5. ^ "Audioslave Single Posted Online". September 25, 2002. Retrieved May 13, 2016.
  6. ^ "Audioslave Make Live Debut In New York City". November 26, 2002. Retrieved May 14, 2016.
  7. ^ "Audioslave Average Setlists of tour: Audioslave". Retrieved May 14, 2016.
  8. ^ "Guitar Hero Song List Unveiled". IGN. Ziff Davis. October 26, 2005. Retrieved May 14, 2016.
  9. ^ "Talladega Nights: The Ballad of Ricky Bobby (2006) - Soundtracks". Internet Movie Database. Retrieved May 14, 2016.
  10. ^ Futter, Mike (February 12, 2016). "Here Are All Of The Currently Available Guitar Hero Live Tracks". Game Informer. GameStop. Retrieved May 14, 2016.
  11. ^ Tweddell, Ross (September 21, 2015). "WWE 2K16: New Raise Some Hell Trailer Released". Retrieved May 14, 2016.
  12. ^ The Grunge Scene (2017-07-14), Chris Cornell Left Rehab to Film Audioslave's Video for Cochise, retrieved 2017-07-14
  13. ^ "Audioslave Video Teaser Posted Online". October 17, 2002. Retrieved May 13, 2016.
  14. ^ "Audioslave: 'Cochise' Video Available For Download". October 25, 2002. Retrieved May 13, 2016.
  15. ^ "Audioslave To Release DVD At The End Of The Month". July 24, 2003. Retrieved May 14, 2016.
  16. ^ "Kerrang! awards 2003: The nominations". Newsround. BBC. August 6, 2003. Retrieved May 14, 2016.
  17. ^ "MTV2's 'Headbanger's Ball' To Air 'Best Metal Videos Of The New Millennium'". May 30, 2004. Retrieved May 14, 2016.
  18. ^ a b "Audioslave Chart History: The Hot 100". Billboard. Prometheus Global Media. Retrieved May 13, 2016.
  19. ^ a b "Audioslave Chart History: Mainstream Rock Songs". Billboard. Prometheus Global Media. Retrieved May 13, 2016.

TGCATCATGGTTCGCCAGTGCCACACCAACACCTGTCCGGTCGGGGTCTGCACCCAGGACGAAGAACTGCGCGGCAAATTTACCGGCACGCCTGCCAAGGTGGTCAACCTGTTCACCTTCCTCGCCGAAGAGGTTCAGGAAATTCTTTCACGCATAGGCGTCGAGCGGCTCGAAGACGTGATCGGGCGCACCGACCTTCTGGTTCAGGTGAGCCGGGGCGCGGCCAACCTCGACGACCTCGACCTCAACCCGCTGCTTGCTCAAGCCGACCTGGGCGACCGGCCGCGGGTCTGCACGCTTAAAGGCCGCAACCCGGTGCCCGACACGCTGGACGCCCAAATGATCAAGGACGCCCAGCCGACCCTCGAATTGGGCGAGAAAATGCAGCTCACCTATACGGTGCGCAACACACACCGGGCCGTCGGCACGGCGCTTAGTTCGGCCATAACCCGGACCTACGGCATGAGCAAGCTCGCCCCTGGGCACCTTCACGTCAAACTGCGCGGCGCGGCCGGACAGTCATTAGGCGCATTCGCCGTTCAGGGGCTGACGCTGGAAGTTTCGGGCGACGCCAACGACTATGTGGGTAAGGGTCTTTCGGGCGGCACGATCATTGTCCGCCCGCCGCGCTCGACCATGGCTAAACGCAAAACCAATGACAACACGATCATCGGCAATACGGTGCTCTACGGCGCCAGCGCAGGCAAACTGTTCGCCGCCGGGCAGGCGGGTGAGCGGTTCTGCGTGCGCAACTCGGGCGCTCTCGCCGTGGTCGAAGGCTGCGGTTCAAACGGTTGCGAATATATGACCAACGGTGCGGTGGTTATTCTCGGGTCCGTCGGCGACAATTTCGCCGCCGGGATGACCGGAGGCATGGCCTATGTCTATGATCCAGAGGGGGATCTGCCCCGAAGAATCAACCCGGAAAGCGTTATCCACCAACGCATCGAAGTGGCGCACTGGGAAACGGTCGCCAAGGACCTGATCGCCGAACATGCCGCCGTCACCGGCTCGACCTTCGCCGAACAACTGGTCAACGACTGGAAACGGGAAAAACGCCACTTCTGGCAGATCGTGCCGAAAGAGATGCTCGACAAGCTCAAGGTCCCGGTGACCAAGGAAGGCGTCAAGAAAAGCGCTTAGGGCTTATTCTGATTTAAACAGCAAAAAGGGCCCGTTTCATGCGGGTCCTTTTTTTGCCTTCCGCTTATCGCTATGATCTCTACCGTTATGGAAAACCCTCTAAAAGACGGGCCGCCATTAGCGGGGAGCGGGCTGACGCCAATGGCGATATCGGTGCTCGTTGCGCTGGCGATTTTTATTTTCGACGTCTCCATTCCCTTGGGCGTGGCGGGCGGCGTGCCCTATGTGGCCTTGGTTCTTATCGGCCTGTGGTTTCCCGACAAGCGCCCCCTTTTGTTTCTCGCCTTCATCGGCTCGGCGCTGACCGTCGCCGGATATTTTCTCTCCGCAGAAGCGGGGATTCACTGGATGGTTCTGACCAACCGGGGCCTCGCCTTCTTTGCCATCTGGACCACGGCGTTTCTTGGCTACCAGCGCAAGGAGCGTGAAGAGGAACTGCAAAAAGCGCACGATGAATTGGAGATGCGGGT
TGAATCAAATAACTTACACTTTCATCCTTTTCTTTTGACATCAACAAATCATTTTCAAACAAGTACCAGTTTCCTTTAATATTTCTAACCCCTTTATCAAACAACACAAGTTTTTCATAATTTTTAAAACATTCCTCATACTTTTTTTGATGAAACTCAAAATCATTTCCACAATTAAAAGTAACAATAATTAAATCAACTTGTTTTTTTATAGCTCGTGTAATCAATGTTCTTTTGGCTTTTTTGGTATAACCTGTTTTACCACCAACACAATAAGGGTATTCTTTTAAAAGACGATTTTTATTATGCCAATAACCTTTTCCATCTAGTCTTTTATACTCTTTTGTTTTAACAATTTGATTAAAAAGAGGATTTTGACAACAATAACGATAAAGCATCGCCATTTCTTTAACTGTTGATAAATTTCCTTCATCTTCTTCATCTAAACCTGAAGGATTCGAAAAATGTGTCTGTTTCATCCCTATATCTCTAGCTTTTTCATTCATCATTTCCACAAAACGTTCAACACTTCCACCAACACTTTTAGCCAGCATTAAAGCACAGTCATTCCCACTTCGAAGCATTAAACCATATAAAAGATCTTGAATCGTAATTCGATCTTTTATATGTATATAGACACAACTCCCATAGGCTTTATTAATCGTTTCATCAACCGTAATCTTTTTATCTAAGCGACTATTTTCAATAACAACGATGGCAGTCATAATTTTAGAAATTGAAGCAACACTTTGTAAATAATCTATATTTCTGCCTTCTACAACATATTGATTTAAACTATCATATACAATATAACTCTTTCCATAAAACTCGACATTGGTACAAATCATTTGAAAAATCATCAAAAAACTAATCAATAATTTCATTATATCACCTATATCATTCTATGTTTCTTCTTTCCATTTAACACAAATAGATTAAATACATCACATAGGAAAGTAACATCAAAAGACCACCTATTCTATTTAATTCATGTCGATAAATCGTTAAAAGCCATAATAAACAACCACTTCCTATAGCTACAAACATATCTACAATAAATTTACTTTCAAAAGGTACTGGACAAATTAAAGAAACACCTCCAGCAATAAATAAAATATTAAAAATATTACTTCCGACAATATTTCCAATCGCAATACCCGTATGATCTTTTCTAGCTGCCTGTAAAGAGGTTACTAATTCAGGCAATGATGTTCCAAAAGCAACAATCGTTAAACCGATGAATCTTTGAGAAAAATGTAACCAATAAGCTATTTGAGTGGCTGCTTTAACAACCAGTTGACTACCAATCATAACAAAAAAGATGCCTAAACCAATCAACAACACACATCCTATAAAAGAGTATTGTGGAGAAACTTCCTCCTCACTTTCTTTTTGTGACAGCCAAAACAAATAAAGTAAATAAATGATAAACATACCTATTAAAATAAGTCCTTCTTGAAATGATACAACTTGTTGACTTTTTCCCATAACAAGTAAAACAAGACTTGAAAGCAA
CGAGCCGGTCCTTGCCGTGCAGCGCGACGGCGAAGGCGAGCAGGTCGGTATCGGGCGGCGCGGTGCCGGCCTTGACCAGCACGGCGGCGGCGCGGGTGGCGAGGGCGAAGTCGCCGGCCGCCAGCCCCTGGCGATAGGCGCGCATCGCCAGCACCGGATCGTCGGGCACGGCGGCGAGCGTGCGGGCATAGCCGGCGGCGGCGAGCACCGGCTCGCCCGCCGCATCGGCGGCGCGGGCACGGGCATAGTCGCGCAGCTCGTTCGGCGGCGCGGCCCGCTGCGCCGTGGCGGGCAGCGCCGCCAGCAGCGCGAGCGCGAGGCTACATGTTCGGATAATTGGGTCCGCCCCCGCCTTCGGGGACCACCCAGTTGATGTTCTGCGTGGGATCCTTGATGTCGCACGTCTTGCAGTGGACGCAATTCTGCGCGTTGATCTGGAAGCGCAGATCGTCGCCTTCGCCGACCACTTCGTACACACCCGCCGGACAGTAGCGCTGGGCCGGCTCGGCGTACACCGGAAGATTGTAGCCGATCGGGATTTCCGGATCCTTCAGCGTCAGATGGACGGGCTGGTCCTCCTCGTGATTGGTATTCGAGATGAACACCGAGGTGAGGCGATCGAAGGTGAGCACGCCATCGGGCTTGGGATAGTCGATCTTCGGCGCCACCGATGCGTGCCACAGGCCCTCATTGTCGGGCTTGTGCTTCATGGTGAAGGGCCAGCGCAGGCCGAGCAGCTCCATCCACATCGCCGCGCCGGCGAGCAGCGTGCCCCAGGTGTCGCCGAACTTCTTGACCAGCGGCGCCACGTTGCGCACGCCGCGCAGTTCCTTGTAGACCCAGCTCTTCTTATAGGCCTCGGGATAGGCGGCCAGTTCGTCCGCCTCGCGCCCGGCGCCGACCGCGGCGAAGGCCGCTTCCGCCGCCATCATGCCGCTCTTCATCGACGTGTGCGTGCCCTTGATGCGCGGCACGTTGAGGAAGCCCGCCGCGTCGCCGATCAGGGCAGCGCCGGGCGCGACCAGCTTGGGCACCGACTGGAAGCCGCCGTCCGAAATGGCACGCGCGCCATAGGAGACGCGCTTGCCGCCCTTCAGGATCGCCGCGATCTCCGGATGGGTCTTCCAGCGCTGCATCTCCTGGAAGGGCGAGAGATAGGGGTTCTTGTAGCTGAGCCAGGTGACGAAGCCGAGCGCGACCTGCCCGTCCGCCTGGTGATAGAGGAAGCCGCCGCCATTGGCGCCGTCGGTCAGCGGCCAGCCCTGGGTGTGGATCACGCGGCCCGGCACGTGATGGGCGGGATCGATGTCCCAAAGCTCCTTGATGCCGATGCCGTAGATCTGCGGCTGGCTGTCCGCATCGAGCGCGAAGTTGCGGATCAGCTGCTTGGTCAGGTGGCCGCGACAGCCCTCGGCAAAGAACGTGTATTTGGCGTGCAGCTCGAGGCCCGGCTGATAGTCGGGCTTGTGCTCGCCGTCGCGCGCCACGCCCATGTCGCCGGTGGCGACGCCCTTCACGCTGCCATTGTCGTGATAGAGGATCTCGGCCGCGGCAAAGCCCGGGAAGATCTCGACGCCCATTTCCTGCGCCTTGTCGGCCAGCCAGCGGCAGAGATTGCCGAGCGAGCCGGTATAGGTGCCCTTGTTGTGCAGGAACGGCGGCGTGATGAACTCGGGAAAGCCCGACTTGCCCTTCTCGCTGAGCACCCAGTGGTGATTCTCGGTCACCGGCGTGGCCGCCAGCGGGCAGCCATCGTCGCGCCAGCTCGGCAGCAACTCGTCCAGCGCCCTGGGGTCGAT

20. ^ a b "Audioslave Chart History: Alternative Songs". Billboard. Prometheus Global Media. Retrieved May 13, 2016.
  21. ^ a b "Audioslave Chart History: Radio Songs". Billboard. Prometheus Global Media. Retrieved May 13, 2016.
  22. ^ a b "Audioslave Full Official Chart History". Official Charts Company. Retrieved May 13, 2016.
  23. ^ a b "Official Rock & Metal Singles Chart Top 40: 26 January 2003 - 01 February 2003". Official Charts Company. Retrieved May 13, 2016.
  24. ^ "Official Rock & Metal Singles Chart Top 40: 08 June 2003 - 14 June 2003". Official Charts Company. Retrieved May 13, 2016.
  25. ^ a b "Audioslave - Cochise". Hung Medien. Retrieved May 13, 2016.
  26. ^ McAuliffe, Amy (2002). "Review of Audioslave - Audioslave". BBC Music. BBC. Retrieved May 14, 2016.
  27. ^ Kaye, Don. "CD Reviews - Audioslave Audioslave". Retrieved May 14, 2016.
  28. ^ Heath, Chris (January 13, 2003). "Reviews - Albums - 'Audioslave'". Dotmusic. Archived from the original on January 24, 2003. Retrieved May 14, 2016.
  29. ^ McNamee, Paul (September 12, 2005). "Audioslave: Cochise". NME. Time Inc. UK. Retrieved May 14, 2016.
  30. ^ a b Nettleton, Chris (January 14, 2003). "Single Review: Audioslave - Cochise". Drowned in Sound. Retrieved May 13, 2016.
  31. ^ Browne, David. "Music Review: Audioslave". Entertainment Weekly. Time Inc. Archived from the original on November 21, 2002. Retrieved May 13, 2016.
  32. ^ Price, Kate (May 17, 2003). "Metal Hammer Host Awards Ceremony". Drowned in Sound. Retrieved May 14, 2016.

External linksEdit